TNO and partners develop flight sensing shirt

Pilot Physiological Monitoring – Flight Sensing Shirt

Q4 2021, the technology development of a sensing shirt (undergarment) with flexible printed electronics will reach TRL-4/5 completion. Integrated sensors will monitor the physiological status of pilots and aircrew.


A multidisciplinary consortium led by TNO Human Factors has worked together to develop, prototype and demonstrate a multi-sensor solution for reliable physiological monitoring to improve flight performance and safety. Besides TNO Human Factors, the team consisted of TNO Holst Centre, 2M Engineering and the Royal Netherlands Air Force / Center for Man in Aviation (CML).

Recently, we have delivered a protype Flight Sensing Shirt with integrated sensors that can be evaluated with the involvement of pilots from various platforms such as the F-35.


The ability to access physiological data can help understand the underlying cause of unexplained physiological events (UPEs) experienced by military pilots across a variety of fighter jets or helicopters. However, the introduction of reliable sensors in the pilot’s environment is not trivial. The adverse conditions including high accelerations, altitude and temperature changes put high demands on the applied sensors. Additionally, the sensors need to meet the flight safety requirements and be compatible with the equipment and cock-pit environment (e.g. fire resistant). Our multi-disciplinary team developed a multi-sensor shirt, tailor-made for the adverse conditions of military pilots. The Flight Sensing Shirt will be a valuable addition to an integrated sensor suite capability for effective cockpit sensing, including pilot physiology and the operational context.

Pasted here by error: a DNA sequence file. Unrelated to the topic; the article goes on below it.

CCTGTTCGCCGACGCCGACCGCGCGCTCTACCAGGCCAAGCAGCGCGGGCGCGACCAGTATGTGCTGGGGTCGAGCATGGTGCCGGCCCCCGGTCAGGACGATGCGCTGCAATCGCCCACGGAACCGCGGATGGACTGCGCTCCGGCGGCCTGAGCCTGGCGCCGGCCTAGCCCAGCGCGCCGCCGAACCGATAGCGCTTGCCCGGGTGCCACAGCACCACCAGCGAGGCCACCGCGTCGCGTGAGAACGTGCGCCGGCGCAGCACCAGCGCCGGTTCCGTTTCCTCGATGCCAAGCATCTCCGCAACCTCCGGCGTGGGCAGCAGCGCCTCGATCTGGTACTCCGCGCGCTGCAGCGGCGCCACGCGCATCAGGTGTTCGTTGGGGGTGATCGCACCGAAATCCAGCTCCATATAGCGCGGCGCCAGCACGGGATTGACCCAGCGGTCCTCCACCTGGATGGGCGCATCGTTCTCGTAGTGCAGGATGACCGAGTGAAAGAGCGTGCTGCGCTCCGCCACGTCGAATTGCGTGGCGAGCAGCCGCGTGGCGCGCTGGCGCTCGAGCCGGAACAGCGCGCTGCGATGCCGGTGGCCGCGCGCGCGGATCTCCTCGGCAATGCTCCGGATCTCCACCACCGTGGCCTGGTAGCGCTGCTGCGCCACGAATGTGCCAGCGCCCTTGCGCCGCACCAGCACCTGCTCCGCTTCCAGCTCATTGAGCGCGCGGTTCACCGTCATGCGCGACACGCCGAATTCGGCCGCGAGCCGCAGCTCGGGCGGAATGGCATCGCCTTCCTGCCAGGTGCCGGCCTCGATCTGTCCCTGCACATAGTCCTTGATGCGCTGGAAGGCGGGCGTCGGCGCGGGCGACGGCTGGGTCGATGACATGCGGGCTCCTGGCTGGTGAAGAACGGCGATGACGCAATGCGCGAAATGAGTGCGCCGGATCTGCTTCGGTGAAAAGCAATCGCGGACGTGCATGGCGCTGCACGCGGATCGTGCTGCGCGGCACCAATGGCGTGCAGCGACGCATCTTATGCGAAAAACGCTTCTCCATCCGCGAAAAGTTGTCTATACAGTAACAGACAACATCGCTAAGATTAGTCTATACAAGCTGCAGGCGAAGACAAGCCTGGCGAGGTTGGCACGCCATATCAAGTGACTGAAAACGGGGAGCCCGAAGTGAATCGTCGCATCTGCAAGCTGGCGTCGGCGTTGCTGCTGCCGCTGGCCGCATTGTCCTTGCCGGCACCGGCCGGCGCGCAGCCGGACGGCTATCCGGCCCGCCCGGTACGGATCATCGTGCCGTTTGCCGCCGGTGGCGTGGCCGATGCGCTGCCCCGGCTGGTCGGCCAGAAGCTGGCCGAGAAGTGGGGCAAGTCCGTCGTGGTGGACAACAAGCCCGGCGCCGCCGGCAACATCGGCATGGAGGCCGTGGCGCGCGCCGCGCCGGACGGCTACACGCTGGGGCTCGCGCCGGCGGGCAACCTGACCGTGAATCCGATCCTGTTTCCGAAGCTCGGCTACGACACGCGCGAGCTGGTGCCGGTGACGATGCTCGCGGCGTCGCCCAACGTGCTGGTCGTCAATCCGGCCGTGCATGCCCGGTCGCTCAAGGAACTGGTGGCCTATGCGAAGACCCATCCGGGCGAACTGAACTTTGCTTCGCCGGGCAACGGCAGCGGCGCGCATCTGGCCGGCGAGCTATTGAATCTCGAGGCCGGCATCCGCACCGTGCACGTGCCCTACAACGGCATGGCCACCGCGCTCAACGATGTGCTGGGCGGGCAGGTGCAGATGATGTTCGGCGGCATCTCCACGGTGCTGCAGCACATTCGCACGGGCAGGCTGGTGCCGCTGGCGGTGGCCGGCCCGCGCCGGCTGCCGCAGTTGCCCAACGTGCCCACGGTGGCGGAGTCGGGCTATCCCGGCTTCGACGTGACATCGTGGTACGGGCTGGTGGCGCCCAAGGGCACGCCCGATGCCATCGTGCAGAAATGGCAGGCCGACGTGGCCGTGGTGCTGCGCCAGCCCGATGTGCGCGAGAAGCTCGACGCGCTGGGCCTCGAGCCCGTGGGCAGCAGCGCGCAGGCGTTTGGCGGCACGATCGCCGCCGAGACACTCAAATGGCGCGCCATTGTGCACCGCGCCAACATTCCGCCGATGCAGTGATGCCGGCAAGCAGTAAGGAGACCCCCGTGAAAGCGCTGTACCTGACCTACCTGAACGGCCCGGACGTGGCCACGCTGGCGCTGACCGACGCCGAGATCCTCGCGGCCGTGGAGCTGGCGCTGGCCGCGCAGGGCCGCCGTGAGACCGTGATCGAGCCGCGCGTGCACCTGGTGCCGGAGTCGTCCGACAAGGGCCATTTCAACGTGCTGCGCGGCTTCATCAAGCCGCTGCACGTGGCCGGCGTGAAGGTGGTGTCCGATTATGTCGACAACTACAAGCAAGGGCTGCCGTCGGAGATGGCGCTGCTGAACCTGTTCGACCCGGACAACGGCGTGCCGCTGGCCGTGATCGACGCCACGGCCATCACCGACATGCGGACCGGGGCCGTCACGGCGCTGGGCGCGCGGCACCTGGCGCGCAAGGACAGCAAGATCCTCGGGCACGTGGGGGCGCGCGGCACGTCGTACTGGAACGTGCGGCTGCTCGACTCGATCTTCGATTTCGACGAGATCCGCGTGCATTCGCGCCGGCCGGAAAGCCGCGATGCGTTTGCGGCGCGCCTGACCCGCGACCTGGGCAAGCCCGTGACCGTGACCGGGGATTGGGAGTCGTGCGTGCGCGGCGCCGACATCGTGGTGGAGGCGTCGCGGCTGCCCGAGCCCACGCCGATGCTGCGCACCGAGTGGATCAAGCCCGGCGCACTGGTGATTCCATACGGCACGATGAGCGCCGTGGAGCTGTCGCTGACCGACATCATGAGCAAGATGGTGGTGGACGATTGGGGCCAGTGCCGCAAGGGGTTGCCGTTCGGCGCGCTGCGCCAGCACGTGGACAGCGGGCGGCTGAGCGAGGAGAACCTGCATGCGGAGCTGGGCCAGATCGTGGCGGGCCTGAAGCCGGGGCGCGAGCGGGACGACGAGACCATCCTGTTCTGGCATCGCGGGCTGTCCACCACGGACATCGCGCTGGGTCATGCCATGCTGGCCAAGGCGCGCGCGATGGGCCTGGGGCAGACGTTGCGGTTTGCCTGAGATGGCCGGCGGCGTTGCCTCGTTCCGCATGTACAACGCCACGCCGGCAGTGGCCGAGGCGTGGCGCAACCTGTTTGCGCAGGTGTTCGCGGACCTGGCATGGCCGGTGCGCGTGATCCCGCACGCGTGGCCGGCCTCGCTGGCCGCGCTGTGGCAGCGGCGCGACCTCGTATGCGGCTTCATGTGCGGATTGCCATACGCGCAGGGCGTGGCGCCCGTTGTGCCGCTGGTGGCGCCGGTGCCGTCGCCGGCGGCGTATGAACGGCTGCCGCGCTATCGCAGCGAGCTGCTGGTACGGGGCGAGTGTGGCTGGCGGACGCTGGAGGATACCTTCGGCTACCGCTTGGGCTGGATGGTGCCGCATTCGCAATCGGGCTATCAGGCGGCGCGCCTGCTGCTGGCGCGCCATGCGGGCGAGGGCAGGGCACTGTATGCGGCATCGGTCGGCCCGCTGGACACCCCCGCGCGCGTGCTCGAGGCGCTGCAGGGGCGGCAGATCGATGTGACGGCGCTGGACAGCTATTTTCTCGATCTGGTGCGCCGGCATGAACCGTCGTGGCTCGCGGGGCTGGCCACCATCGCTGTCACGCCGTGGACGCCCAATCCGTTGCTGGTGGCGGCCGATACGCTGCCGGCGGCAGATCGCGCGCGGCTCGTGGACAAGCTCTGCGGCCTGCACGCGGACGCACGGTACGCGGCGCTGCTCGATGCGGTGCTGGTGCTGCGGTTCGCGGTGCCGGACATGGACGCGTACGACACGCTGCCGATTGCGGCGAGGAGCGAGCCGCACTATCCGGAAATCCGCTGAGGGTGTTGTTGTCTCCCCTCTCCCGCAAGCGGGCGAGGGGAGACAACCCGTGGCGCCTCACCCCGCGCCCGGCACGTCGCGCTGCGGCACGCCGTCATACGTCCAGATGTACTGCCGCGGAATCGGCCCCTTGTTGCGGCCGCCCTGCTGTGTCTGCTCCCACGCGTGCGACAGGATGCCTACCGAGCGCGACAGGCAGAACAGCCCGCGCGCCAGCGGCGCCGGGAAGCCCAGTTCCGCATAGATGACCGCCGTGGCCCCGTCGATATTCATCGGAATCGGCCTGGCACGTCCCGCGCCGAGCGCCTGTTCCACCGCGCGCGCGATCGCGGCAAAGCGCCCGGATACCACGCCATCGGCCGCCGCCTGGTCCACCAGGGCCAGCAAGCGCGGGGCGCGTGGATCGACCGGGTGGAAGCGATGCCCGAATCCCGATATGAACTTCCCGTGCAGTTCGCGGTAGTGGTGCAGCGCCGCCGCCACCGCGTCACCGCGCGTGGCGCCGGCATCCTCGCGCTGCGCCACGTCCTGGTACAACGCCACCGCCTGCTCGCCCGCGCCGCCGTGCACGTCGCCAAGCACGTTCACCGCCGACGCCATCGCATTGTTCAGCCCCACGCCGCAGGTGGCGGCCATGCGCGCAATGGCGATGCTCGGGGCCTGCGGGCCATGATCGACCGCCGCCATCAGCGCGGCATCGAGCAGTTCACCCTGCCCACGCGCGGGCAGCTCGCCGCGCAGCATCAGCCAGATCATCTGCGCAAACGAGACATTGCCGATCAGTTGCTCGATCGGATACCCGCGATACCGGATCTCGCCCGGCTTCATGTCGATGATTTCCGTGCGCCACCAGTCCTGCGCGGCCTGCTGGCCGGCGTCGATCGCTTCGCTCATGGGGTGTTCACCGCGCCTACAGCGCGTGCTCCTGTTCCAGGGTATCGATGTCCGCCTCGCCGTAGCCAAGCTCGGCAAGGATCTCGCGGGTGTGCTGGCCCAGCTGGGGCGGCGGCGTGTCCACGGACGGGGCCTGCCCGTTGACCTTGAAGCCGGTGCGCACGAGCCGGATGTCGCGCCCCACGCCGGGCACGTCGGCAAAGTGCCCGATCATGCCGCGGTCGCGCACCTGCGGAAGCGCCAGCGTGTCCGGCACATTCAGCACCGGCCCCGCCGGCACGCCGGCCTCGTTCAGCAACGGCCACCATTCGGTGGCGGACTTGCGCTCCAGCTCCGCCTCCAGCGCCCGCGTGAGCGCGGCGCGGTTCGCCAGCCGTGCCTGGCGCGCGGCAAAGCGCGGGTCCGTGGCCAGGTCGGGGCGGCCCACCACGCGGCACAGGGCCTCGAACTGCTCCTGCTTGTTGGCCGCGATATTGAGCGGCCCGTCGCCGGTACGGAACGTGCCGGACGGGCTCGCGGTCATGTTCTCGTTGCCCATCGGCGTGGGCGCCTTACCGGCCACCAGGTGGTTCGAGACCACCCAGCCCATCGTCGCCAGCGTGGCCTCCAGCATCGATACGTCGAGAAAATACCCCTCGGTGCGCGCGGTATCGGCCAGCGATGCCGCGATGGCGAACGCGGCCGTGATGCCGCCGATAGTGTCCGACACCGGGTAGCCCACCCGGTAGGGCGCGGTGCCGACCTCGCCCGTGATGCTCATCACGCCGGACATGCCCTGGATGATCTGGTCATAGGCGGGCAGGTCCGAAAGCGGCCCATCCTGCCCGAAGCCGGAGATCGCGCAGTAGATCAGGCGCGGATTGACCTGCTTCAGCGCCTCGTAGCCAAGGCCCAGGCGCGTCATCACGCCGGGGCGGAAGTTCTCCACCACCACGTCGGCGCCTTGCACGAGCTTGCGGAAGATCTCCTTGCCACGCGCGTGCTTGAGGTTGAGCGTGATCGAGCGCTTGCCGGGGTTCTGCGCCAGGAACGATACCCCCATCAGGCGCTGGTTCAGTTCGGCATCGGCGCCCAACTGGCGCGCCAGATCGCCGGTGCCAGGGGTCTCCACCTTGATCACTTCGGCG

The Flight Sensing Shirt has been tested and evaluated in both lab environments (human centrifuge, hypobaric chamber, DESDEMONA simulator) and in flight (T-6, T-38, F-16) in NLD and USA. With the recordings of physiological data from various platforms we aim to gather a database and develop algorithms to differentiate between normal flight conditions and UPEs. Furthermore, in centrifuge training it can provide valuable information on breathing patterns for effective anti-G straining maneuvers.

Human Tech Campus

This Flight Sensing Shirt will be further developed and tested on the Human Tech Campus in Soesterberg (NL), as innovation project within the AEOLUS Human Performance Innovation Centre.

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